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Orbital refueling and manufacturing go from theory to reality in 2021

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The idea of satellites and other spacecraft being able to refuel, repair or even add new capabilities while in orbit has generally seemed like a “nice in theory” one, but as leaders from Maxar, Astroscale and Orbit Fab explained at TC Sessions: Space, 2021 will be the year that theory becomes reality — or at the very least, realistic.

Once they go up, satellites are generally considered fixed assets that only depreciate, become obsolete or reach the end of their fuel supply and inevitably deorbit. But with a bit of coordination many of these phenomenally expensive spacecraft could have their lives extended in a number of ways, and considering the costs involved in lofting a new one, the prospect may be an attractive one.

“Launch costs are going down, but also launch frequency, the cadence in which things are being sent up into space is also going up,” pointed out Lucy Condakchian, GM of robotics at Maxar Technologies . “So if you can launch smaller subsystems payloads and whatnot, and then be able to assemble things in space, maybe change out a certain aspect of what that satellite is doing… Why can’t we go up and actually change out a power subsystem, change out a camera mechanism, a computing element, whatever the case may be?”

That’s what Maxar and NASA will be demonstrating next year with OSAM-1, formerly called Restore-L, in which a spacecraft will attempt to service, assemble and manufacture items (hence the name) while on orbit.

“Just being able to demonstrate something in space shows that we can do that, proves the point of ‘Yes, it is possible,’ and hopefully it opens up much further opportunities down the road,” said Condakchian. The company’s robotic arms for Martian landers have shown their versatility, as well, and there’s no reason to think that satellite arms won’t be as broadly useful.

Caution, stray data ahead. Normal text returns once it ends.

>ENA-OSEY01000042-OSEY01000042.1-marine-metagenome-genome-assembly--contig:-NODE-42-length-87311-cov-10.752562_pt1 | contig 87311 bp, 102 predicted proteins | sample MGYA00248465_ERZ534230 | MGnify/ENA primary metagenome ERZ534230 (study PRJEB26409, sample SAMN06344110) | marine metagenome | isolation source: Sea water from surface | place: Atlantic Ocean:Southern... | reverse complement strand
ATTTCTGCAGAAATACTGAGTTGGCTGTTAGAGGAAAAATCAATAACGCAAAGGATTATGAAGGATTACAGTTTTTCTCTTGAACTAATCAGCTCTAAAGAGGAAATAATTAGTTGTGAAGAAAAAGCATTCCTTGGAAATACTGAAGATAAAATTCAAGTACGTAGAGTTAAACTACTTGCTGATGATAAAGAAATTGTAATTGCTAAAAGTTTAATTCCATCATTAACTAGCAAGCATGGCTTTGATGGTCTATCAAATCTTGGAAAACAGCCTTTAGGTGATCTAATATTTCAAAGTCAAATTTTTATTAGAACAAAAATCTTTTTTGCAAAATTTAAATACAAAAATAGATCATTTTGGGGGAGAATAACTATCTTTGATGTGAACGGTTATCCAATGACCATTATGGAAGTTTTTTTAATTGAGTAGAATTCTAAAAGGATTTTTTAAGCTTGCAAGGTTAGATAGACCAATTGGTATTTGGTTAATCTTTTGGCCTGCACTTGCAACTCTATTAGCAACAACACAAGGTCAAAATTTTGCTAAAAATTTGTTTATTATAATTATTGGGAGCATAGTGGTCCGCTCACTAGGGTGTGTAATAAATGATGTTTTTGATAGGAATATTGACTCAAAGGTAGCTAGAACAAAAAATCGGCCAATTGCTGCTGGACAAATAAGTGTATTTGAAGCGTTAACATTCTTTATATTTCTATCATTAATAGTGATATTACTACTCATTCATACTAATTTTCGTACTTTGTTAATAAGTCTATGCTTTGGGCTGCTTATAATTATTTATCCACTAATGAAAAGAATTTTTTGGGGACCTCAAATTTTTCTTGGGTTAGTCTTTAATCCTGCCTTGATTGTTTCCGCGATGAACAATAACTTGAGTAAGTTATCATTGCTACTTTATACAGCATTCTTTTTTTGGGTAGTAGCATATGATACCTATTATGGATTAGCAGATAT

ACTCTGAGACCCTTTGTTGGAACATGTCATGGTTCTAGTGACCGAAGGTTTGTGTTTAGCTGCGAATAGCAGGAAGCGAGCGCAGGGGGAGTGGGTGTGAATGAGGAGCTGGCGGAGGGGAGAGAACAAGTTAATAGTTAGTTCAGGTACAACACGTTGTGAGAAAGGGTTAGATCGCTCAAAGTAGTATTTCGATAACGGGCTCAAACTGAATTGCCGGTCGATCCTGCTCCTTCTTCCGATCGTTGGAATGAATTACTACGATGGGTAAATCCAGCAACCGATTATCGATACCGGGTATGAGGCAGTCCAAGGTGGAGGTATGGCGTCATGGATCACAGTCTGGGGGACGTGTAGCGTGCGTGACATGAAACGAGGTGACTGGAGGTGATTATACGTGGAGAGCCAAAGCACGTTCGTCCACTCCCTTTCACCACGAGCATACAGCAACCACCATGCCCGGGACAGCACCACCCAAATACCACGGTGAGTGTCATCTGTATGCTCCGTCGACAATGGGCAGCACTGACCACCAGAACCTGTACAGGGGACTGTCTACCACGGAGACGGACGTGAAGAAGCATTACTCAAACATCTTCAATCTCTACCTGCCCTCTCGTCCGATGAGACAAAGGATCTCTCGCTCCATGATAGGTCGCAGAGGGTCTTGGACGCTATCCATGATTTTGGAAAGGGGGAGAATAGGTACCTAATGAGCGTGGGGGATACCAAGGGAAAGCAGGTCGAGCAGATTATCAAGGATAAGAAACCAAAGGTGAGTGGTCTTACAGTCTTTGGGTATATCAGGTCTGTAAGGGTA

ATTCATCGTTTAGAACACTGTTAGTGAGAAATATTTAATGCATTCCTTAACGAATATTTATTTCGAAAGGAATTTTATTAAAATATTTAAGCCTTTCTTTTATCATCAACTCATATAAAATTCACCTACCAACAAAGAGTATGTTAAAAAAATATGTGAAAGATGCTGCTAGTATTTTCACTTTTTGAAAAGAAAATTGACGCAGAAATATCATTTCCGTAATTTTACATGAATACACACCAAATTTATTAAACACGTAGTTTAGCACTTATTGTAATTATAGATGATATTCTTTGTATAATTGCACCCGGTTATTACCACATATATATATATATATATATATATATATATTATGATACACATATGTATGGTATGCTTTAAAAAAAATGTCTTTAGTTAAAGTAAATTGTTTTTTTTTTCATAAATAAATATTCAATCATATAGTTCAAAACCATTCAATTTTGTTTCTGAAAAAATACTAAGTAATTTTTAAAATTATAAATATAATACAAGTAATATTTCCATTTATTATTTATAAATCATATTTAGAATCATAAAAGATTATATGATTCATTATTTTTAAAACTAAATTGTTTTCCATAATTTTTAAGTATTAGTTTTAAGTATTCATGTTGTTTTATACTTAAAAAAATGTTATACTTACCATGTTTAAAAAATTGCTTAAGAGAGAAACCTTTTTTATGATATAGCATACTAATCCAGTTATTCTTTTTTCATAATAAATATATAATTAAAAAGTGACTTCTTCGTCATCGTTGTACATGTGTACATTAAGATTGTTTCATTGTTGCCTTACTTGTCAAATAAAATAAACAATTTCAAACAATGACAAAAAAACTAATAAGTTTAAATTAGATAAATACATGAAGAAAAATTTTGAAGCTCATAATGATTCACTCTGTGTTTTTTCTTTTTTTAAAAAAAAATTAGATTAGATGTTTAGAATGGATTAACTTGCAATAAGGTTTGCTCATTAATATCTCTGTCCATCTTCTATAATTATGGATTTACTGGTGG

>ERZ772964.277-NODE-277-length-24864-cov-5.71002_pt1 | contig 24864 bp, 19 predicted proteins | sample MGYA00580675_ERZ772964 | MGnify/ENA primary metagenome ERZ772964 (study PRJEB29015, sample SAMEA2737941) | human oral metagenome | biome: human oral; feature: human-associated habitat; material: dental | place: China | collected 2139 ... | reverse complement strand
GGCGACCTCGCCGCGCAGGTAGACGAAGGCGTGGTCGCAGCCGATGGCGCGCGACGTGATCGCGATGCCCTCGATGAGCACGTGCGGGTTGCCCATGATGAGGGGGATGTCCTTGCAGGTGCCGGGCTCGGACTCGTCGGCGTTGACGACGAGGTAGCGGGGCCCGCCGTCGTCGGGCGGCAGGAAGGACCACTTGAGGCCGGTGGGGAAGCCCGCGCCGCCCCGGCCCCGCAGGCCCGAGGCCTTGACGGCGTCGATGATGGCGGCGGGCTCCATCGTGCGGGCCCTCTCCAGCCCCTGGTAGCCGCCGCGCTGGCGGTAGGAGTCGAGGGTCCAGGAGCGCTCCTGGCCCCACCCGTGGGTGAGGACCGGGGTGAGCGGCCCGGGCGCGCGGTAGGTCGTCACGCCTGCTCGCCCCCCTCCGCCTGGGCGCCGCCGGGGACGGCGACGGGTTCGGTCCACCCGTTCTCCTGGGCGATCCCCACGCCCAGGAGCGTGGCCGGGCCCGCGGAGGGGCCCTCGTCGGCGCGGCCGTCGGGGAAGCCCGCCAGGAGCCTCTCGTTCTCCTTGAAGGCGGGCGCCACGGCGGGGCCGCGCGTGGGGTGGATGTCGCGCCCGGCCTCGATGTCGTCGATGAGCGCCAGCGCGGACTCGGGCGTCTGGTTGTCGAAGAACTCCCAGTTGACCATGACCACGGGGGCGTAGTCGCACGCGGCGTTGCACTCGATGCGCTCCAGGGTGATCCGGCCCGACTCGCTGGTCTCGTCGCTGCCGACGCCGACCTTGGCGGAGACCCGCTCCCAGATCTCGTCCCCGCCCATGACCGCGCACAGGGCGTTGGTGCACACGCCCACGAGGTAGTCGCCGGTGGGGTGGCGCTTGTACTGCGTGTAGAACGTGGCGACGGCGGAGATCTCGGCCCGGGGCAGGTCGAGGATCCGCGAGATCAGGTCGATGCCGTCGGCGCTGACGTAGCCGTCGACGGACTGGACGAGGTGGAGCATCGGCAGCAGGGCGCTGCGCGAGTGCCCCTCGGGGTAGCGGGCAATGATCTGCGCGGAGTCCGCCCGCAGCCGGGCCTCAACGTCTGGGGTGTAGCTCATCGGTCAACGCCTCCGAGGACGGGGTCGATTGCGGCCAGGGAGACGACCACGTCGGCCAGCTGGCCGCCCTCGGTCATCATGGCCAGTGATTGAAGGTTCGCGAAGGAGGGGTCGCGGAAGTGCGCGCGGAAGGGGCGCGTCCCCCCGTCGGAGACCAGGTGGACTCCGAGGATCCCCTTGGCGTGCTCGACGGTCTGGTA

While Maxar is aiming to equip future spacecraft, Ron Lopez, president of Astroscale US (the original company is Japan-based), sees an opportunity in today’s aging space infrastructure.

“There are a lot of companies that are developing on orbit inspection services. That’s for the satellites that are already out there that don’t have those robotic capabilities, or can’t afford to have them in the future when the product owner-operator decides not to put them on,” he explained.

“There’s any number of different use cases for this kind of capability,” he continued. “Insurance claims if there’s an anomaly on a satellite, and it needs to be determined what it was that happened, etc., or space situational awareness. Of course, we know that this is a big concern for everybody with the increasing number of objects in space, understanding what’s where, doing what and is it a threat to other objects in space, is very important.”

Astroscale, which recently raised a $51 million Series E, is about to launch a mission in just a few months that will demonstrate orbital debris detection and removal. That doesn’t mean spare screws dropped by ISS spacewalks — more likely dead satellites that have been left to drift and deorbit on their own time, which could be years from now. All they need is a little push and low-Earth orbit is that much safer and cleaner.

Daniel Faber, CEO and founder of Orbit Fab, wants to prevent that situation from occurring in the first place by building what he calls “gas stations in space.” It’s a bit different from the terrestrial ones, closer perhaps to in-flight refueling of jets, but you get the idea.

“The future that Orbit Fab sees is a fully cooperative and bustling in space economy, we don’t think that that can be achieved by relying on robotics on every spacecraft, there’s always going to be a need for tow trucks, there’s always going to be a need for complex robotic servicing when things go wrong, and things break down. And right now, nothing has been designed to be serviced. So you need a tow truck for any of these type of things,” he said.